RNLI campaign urges people to stay safe by the sea this summer

The lifeboat rescue charity is offering safety tips on social media as part of its Respect the Water campaign

One of the images posted on Twitter as part of the RNLI's Respect the Water campaign
One of the images posted on Twitter as part of the RNLI's Respect the Water campaign

What is it?

RNLI, the lifeboat rescue charity, has launched a campaign urging people to Respect the Water and avoid putting themselves in danger when spending time by the sea or rivers this summer. Using the hashtag #RespectTheWater, the charity is posting eye-catching images and water safety facts on Twitter, as well as using Instagram to post images of staff such as lifeguards and coxswains along with descriptions of why they respect the water.

All of these link to the charity’s website, where people can find extensive advice on how to stay safe. There is also a video featuring an interview with Elizabeth Toogood – whose uncle Lee drowned while out swimming in Weston-super-Mare – along with advice from RNLI staff.

What else?

Offline, the campaign is focused on nine key seaside or riverside locations, including Portsmouth, Brighton and Kingston-upon-Thames. There will be posters including safety advice specific to each area, and a cubic metre of water weighing one tonne will also be on display in each location, to help people realise how heavy, and therefore potentially dangerous, this relatively small volume of water is.

Why is the charity doing it?

Figures released in June show that 167 people lost their lives at the coast in 2014 - the highest annual figure in four years. The RNLI’s lifeboat crews also saved the lives of a further 368 people who found themselves in danger. Through this campaign and other activity, the charity wants to halve the number of coastal deaths by 2024. It particularly wants to raise awareness of the fact that it is more common for incidents happen when swimming or paddling (20 per cent of last year’s total incidents), or slipping over when walking or running (32 per cent) rather than when undertaking adrenaline sports or sailing in rough weather.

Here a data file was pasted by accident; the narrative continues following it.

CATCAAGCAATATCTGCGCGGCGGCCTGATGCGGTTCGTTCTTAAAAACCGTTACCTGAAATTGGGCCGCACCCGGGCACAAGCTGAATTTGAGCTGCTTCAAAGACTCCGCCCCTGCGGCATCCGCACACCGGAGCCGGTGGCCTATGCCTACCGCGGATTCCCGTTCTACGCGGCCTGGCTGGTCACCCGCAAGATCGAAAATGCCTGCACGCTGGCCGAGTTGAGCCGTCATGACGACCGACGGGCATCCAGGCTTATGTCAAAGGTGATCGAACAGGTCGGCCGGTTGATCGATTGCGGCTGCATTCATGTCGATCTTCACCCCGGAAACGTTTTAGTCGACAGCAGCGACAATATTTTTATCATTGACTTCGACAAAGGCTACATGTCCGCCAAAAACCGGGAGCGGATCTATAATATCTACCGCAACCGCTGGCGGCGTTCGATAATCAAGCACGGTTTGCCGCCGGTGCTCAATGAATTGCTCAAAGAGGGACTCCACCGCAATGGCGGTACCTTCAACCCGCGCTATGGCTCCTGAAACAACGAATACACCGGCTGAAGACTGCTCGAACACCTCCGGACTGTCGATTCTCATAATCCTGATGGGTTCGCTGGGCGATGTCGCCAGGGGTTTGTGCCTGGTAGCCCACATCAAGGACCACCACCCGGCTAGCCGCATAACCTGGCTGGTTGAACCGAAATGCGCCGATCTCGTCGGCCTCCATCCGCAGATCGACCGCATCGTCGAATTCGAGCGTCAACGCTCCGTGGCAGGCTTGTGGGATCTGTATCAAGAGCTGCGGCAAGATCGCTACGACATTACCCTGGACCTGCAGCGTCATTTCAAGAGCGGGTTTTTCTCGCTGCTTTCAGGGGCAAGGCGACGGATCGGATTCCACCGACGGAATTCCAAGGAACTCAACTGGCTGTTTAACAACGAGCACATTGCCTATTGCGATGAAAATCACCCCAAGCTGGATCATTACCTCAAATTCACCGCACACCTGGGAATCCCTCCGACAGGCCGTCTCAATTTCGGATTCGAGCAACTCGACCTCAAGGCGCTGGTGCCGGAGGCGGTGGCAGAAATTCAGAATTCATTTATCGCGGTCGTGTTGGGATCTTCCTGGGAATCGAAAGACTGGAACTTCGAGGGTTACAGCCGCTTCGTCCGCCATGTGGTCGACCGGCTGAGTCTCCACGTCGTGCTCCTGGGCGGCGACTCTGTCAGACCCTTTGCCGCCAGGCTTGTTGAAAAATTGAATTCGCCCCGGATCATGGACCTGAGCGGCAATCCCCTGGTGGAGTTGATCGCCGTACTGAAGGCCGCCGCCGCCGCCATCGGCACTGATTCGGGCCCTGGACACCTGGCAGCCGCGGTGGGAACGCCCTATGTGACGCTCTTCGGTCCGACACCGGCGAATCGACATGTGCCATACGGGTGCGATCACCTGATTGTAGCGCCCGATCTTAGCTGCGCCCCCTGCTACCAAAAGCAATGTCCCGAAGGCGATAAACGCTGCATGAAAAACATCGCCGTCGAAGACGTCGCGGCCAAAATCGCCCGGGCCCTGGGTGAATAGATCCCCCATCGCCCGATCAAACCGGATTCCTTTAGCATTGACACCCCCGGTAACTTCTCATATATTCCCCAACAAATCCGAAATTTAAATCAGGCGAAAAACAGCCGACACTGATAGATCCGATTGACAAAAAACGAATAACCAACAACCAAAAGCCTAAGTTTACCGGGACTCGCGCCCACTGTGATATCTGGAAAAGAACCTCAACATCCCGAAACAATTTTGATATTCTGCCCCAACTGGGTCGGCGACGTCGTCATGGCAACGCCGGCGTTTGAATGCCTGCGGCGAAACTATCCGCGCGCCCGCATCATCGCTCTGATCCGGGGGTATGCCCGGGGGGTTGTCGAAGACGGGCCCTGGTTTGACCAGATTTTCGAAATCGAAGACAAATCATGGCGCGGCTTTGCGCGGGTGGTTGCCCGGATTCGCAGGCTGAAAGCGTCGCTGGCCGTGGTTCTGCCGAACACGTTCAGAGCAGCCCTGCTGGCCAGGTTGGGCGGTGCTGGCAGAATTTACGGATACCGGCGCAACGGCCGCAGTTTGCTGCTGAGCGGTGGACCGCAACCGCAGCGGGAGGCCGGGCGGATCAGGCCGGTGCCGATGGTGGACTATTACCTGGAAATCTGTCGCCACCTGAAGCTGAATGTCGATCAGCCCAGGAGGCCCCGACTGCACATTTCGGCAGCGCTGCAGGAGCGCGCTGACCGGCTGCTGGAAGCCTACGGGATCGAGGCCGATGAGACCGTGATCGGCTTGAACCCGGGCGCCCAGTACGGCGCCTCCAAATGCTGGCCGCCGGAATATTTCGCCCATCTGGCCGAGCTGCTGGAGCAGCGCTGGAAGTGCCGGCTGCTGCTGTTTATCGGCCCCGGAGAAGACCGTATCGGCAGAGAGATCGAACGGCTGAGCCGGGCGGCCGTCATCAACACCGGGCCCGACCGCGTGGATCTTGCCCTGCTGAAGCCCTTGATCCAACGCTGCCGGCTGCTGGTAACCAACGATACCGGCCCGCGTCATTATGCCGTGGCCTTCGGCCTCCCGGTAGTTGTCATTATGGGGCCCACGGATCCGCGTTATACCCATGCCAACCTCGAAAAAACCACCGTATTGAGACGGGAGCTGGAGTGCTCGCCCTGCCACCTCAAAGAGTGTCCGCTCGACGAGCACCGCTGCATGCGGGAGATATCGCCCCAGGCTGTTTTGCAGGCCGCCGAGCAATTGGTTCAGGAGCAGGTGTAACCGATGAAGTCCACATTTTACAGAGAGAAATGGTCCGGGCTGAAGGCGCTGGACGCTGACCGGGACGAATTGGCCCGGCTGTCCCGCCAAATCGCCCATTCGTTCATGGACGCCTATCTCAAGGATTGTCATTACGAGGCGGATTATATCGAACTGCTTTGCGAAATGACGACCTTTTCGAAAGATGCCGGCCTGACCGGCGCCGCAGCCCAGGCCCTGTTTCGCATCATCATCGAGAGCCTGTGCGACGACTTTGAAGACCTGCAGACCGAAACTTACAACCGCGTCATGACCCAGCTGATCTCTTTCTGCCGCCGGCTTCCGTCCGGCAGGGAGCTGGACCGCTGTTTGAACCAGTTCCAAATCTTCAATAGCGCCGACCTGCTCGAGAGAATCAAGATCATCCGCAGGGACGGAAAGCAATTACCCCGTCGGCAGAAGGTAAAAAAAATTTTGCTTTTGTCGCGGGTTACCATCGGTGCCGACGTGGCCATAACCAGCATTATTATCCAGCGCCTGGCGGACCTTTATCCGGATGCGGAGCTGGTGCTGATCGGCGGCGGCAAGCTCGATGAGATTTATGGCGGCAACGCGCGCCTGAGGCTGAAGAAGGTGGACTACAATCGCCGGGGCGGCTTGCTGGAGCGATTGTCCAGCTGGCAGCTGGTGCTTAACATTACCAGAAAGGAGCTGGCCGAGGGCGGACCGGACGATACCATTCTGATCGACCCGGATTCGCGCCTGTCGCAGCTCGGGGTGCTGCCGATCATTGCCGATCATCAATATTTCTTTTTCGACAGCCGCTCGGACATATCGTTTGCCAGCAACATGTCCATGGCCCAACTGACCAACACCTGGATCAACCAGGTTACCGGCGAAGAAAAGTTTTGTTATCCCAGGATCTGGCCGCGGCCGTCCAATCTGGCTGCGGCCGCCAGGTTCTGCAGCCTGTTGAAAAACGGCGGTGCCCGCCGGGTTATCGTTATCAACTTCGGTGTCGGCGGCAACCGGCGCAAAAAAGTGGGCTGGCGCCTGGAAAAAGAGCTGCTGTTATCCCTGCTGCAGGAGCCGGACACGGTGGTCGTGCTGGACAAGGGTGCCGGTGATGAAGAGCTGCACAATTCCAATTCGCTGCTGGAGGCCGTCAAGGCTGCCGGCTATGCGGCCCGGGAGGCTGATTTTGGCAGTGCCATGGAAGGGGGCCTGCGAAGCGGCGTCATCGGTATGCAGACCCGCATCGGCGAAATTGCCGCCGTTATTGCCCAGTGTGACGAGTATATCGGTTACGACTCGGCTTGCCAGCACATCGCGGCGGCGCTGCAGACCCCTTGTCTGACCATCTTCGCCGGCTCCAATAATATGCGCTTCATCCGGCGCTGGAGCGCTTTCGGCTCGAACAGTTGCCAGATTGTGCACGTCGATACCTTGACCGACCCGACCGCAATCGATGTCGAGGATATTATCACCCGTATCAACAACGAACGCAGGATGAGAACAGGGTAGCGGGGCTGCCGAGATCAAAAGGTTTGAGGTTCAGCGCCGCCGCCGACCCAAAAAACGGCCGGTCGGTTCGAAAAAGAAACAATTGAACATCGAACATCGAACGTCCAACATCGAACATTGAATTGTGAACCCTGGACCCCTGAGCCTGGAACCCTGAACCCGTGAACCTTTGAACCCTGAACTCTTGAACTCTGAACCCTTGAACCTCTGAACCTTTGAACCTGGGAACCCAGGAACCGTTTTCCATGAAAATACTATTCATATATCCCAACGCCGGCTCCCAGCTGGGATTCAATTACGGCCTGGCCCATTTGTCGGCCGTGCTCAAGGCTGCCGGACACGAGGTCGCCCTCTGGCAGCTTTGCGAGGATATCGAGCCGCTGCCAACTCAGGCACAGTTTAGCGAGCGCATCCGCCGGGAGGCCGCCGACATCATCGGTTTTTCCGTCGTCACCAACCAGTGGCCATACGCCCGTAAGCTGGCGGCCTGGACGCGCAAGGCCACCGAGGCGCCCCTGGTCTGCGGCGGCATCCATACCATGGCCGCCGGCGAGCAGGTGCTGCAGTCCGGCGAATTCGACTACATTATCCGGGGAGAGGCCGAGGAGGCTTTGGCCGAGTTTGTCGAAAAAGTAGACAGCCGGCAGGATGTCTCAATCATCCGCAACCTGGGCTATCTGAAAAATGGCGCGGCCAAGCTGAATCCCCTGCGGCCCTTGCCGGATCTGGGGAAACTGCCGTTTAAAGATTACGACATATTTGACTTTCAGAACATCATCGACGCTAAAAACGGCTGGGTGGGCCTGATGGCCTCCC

Who is it aimed at?

Research shows that adult men have accounted for 68 per cent of the 640 coastal deaths in the past four years, so to help target this group the campaign is being backed by the England rugby player James Haskell. Alcohol was a contributing factor in one in five deaths last year, so the campaign issues specific warnings about water safety when drinking, including an image of a pint of lager with a reminder to Respect the Water on the glass.

What does the charity say?

Ross Macleod, coastal safety manager at the RNLI, says: "Each year, more people lose their lives at the coast than are killed in cycling accidents, so we’re trying to make people, particularly men, realise that they are at risk from drowning if they don’t follow some basic but important safety advice."

Third Sector verdict

A timely and well-targeted campaign that utilises multiple channels across social media and the real world in order to communicate its message. The information on the charity's website could perhaps have been presented in a more eye-catching way, but this is compensated for by the strength of the images posted on Twitter and Instagram.

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